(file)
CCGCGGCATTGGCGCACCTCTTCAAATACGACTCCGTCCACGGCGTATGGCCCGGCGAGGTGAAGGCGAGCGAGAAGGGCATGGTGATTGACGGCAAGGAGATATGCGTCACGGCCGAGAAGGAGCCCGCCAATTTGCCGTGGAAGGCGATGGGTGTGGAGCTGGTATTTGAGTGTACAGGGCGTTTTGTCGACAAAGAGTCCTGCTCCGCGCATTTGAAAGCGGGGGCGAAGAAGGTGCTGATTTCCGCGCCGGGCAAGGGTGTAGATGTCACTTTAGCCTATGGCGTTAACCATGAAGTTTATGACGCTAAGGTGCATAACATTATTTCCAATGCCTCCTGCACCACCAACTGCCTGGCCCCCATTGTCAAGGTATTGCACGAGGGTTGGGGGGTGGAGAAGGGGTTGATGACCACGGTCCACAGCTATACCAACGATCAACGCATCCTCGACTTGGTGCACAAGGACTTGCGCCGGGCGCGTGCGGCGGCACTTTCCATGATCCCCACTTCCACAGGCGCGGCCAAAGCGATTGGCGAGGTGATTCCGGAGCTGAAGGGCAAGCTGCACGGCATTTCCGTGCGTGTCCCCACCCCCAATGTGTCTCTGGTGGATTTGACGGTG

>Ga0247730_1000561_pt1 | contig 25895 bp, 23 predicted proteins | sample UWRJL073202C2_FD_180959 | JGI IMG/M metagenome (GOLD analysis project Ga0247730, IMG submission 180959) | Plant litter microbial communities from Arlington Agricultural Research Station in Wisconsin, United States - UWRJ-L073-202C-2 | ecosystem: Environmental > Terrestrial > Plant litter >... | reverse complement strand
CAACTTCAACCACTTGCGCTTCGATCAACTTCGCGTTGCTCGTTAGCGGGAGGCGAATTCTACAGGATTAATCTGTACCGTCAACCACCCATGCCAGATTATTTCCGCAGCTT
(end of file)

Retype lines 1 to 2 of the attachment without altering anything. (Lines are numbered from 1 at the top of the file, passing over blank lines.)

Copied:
CCGCGGCATTGGCGCACCTCTTCAAATACGACTCCGTCCACGGCGTATGGCCCGGCGAGGTGAAGGCGAGCGAGAAGGGCATGGTGATTGACGGCAAGGAGATATGCGTCACGGCCGAGAAGGAGCCCGCCAATTTGCCGTGGAAGGCGATGGGTGTGGAGCTGGTATTTGAGTGTACAGGGCGTTTTGTCGACAAAGAGTCCTGCTCCGCGCATTTGAAAGCGGGGGCGAAGAAGGTGCTGATTTCCGCGCCGGGCAAGGGTGTAGATGTCACTTTAGCCTATGGCGTTAACCATGAAGTTTATGACGCTAAGGTGCATAACATTATTTCCAATGCCTCCTGCACCACCAACTGCCTGGCCCCCATTGTCAAGGTATTGCACGAGGGTTGGGGGGTGGAGAAGGGGTTGATGACCACGGTCCACAGCTATACCAACGATCAACGCATCCTCGACTTGGTGCACAAGGACTTGCGCCGGGCGCGTGCGGCGGCACTTTCCATGATCCCCACTTCCACAGGCGCGGCCAAAGCGATTGGCGAGGTGATTCCGGAGCTGAAGGGCAAGCTGCACGGCATTTCCGTGCGTGTCCCCACCCCCAATGTGTCTCTGGTGGATTTGACGGTG

>Ga0247730_1000561_pt1 | contig 25895 bp, 23 predicted proteins | sample UWRJL073202C2_FD_180959 | JGI IMG/M metagenome (GOLD analysis project Ga0247730, IMG submission 180959) | Plant litter microbial communities from Arlington Agricultural Research Station in Wisconsin, United States - UWRJ-L073-202C-2 | ecosystem: Environmental > Terrestrial > Plant litter >... | reverse complement strand